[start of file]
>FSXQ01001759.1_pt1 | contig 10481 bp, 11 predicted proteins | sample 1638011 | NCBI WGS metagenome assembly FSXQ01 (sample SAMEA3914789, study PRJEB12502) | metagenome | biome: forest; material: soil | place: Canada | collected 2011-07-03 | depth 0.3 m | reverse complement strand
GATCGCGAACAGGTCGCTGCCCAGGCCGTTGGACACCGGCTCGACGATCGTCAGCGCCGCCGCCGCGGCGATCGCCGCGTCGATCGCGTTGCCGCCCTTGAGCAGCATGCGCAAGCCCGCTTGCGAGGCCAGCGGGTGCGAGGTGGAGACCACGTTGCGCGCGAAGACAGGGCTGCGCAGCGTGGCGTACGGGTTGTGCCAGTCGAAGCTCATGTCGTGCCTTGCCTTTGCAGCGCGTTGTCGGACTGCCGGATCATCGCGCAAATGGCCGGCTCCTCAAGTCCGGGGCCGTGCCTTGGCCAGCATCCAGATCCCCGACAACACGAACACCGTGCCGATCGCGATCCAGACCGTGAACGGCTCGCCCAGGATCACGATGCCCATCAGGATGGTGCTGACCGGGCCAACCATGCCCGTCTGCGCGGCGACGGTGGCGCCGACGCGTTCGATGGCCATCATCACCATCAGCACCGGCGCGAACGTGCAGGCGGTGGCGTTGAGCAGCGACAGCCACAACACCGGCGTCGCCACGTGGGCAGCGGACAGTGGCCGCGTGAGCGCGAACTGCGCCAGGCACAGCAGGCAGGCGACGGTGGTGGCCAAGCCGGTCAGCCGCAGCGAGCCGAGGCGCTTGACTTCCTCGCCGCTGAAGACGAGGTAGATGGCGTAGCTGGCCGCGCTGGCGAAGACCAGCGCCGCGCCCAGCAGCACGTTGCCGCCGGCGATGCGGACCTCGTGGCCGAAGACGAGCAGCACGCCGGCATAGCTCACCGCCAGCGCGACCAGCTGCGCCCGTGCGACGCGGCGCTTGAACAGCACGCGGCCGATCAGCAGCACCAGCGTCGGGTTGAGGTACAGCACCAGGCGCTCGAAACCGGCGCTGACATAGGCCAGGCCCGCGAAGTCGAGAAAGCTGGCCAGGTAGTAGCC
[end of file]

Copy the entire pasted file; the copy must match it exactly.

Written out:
>FSXQ01001759.1_pt1 | contig 10481 bp, 11 predicted proteins | sample 1638011 | NCBI WGS metagenome assembly FSXQ01 (sample SAMEA3914789, study PRJEB12502) | metagenome | biome: forest; material: soil | place: Canada | collected 2011-07-03 | depth 0.3 m | reverse complement strand
GATCGCGAACAGGTCGCTGCCCAGGCCGTTGGACACCGGCTCGACGATCGTCAGCGCCGCCGCCGCGGCGATCGCCGCGTCGATCGCGTTGCCGCCCTTGAGCAGCATGCGCAAGCCCGCTTGCGAGGCCAGCGGGTGCGAGGTGGAGACCACGTTGCGCGCGAAGACAGGGCTGCGCAGCGTGGCGTACGGGTTGTGCCAGTCGAAGCTCATGTCGTGCCTTGCCTTTGCAGCGCGTTGTCGGACTGCCGGATCATCGCGCAAATGGCCGGCTCCTCAAGTCCGGGGCCGTGCCTTGGCCAGCATCCAGATCCCCGACAACACGAACACCGTGCCGATCGCGATCCAGACCGTGAACGGCTCGCCCAGGATCACGATGCCCATCAGGATGGTGCTGACCGGGCCAACCATGCCCGTCTGCGCGGCGACGGTGGCGCCGACGCGTTCGATGGCCATCATCACCATCAGCACCGGCGCGAACGTGCAGGCGGTGGCGTTGAGCAGCGACAGCCACAACACCGGCGTCGCCACGTGGGCAGCGGACAGTGGCCGCGTGAGCGCGAACTGCGCCAGGCACAGCAGGCAGGCGACGGTGGTGGCCAAGCCGGTCAGCCGCAGCGAGCCGAGGCGCTTGACTTCCTCGCCGCTGAAGACGAGGTAGATGGCGTAGCTGGCCGCGCTGGCGAAGACCAGCGCCGCGCCCAGCAGCACGTTGCCGCCGGCGATGCGGACCTCGTGGCCGAAGACGAGCAGCACGCCGGCATAGCTCACCGCCAGCGCGACCAGCTGCGCCCGTGCGACGCGGCGCTTGAACAGCACGCGGCCGATCAGCAGCACCAGCGTCGGGTTGAGGTACAGCACCAGGCGCTCGAAACCGGCGCTGACATAGGCCAGGCCCGCGAAGTCGAGAAAGCTGGCCAGGTAGTAGCC